Stephen King once said ‘Fiction is the truth inside the lie,’ but what if the truth is unutterable? The story of Gerald’s Game is just that. Thankfully for us, King was the one who told it.
The Maine-born author has a reputation for digging up the deepest tombs before kicking his readers into the black pit without a word of warning. OK, maybe a few words, but still, it’s fair to say that he doesn’t treat his fans like glass, believing that we should never be molly-coddled. I suppose we should be flattered.
Gerald’s Game was always going to be dark: a married couple goes for a ‘make or break’ weekend at their isolated country house and after an uncomfortable attempt at role-play, the husband (Gerald) suffers a heart attack leaving his wife Jessie handcuffed to their bed. But this already dark synopsis gets a whole lots darker.
As Jessie lies there in despair, she is forced to deal with her unutterable past. She has the time to do it, but more importantly, a small yet powerful part of her brain is forcing her to unleash something she has kept caged up for years, something no-one wants to hear, least of all herself. Taunting hallucinations come to haunt her like malicious spirits and prompt her to remember her own sexual abuse as a young girl at the hands of her father.
The horror genre is twisted by nature, so ideal for pursuing complicated truths. Child sexual abuse lies at the top of the ‘subjects that must not be uttered’ list. Yet to avoid it would be refusing to acknowledge one of the biggest horrors of all, if not the biggest. Perhaps the reason for this is that it lies on a totally different spectrum to what we know as ‘normal’.
Abandonment, neglect and even physical harm are issues that are often relatable and almost always digestible. This type of child abuse is another can of worms altogether.
When I first watched Forest Gump as an eight-year-old, the idea that Jenny Curran, Forest’s young female friend, was being molested by her father never occurred to me, even though this was heavily alluded to throughout the film. My young mind was incapable of grasping this concept and it was only until a few years later that I was able to fully grasp the horror of Jenny’s childhood. I still don’t know if it was the second viewing of the film itself that made it click or something else I’d seen or heard before or a combination of both. I don’t know how, but it suddenly became a plausible reality. Except it was not normal.
This became the first of many life discoveries that made my skin crawl and still do. When a film or a book confronts a topic such as this, it makes it visible. As is quoted in Gerald’s Game, ‘Sometimes it takes heart to write about a thing, doesn’t it? To let that thing out of the room way in the back of your mind and put it up there on the screen,’ and this film has heart.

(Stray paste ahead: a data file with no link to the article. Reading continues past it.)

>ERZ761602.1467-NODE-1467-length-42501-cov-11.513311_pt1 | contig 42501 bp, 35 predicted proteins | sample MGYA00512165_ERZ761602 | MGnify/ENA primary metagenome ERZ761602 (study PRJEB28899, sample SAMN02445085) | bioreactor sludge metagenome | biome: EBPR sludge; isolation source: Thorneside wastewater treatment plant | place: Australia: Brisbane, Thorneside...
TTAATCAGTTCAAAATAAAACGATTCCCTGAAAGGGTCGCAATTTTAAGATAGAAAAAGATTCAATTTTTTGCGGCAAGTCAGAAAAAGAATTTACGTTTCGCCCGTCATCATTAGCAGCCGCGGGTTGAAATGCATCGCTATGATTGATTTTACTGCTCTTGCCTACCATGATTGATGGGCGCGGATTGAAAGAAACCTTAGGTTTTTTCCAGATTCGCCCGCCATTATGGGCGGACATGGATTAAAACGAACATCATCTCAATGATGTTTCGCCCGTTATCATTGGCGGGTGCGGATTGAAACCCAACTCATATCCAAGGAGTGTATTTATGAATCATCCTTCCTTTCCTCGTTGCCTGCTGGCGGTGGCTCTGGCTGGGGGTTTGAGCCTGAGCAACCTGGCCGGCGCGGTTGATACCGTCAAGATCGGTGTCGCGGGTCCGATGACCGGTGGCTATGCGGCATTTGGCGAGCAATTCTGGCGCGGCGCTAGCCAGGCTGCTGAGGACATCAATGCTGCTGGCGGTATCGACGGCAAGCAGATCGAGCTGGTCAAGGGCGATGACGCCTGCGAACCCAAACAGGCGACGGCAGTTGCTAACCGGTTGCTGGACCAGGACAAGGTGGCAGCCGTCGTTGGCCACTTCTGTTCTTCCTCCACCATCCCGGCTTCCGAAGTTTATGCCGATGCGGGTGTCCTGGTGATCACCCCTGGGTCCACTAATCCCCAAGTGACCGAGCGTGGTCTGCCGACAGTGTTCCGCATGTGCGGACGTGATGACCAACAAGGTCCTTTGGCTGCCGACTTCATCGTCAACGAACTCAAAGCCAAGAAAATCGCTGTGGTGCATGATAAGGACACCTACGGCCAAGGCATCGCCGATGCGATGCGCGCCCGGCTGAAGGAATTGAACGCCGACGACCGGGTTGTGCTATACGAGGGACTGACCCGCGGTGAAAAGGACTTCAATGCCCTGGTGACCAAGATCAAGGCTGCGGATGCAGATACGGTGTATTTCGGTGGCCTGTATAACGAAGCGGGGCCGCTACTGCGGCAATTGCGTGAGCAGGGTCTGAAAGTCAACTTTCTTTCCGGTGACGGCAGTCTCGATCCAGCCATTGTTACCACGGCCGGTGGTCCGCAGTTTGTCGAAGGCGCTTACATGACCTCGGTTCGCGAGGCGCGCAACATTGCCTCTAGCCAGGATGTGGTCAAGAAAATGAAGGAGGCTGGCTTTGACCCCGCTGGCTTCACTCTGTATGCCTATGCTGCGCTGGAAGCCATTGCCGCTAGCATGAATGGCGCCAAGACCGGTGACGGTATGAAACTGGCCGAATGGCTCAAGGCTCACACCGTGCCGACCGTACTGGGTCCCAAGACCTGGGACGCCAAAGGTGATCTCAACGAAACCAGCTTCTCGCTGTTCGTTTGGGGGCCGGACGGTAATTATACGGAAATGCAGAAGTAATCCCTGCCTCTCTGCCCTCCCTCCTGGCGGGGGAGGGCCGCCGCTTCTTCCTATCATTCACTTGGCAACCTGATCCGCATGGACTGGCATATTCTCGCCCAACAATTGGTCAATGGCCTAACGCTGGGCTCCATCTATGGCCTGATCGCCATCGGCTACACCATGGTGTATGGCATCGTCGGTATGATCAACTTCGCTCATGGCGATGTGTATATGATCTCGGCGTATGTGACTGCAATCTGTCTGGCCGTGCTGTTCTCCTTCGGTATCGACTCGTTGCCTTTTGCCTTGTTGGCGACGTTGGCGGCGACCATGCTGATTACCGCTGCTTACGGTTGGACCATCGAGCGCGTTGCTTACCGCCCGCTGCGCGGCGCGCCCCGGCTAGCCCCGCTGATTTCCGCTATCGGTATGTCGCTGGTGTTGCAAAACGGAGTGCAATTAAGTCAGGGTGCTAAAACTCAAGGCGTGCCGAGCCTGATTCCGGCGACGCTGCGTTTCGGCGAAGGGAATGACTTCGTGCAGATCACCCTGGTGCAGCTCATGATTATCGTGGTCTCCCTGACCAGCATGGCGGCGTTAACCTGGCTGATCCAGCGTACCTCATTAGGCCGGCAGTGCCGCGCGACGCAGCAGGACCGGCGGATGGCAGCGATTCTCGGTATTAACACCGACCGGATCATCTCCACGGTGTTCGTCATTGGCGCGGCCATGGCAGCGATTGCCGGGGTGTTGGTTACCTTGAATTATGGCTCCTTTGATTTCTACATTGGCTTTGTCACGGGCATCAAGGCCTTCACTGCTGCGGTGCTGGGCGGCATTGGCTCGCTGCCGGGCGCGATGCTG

Jessie’s head is a dangerous place for her to shelve her darkest memories. The film focuses on her own hallucinations and memories as she remains bound to the bed, but ends with her gaining control over an utterly hopeless situation. Blood squirts from her hand as she “peels it like an orange” (King’s words, not mine) and squeezes it through the metallic ‘cuff.
The handcuffs, symbolic of her own suppressive nature, were initially used by her husband to make her comply with his own morbid fantasies. They represent the men in her life: restricting, uncomfortable and intrusive. Most of all, they represent herself and the self-inflicting horrors she is capable of, her own mind being both friend and foe.
Towards the end of the film, we see Jessie find solace in telling others about her past, and in doing this, she creates a space of normality for her and those who have experienced a similar ordeal. Her memories no longer fester in the dark like she did as she lay chained to the bed.
Of course, even in the light, some demons remain. The Moonlight Man, a distorted figure who ominously visited Jessie during her days spent bound to the bedposts, was real all along and not another figment of her imagination as we were led to believe. His name is Raymond Andrew Joubert and he is both a serial killer and a necrophile. Under the synthetic courtroom lights, he seems weak yet, in turn, conjures up feelings of unsettling confusion. As Jessie aptly states, “You look so much smaller than I remember“, so why does his small-ness feel so disquietening?
Jessie turns her back to him because, under the glaring lights, he is no longer a threat, but the horror is made all the more real by placing him within such a mundane setting. That’s a pretty scary thing, if not for Jessie, then for the audience, who take comfort in The Moonlight Man not belonging to the “regular world”. By moving The Moonlight Man from one realm to the other, from Jessie’s gloomy bedroom and hallucinating mind to the well-lit courtroom, the film shows us the all too easy transition of horror from fantasy to reality. Now that’s unnerving.
It’s shocking to think that the person you feel most sorry for at the end of the film is this man, someone so riddled in darkness he is only capable of inflicting terror on others. There are no words big enough to describe the origins of this man’s evil. Perhaps this is why it was so wisely left out.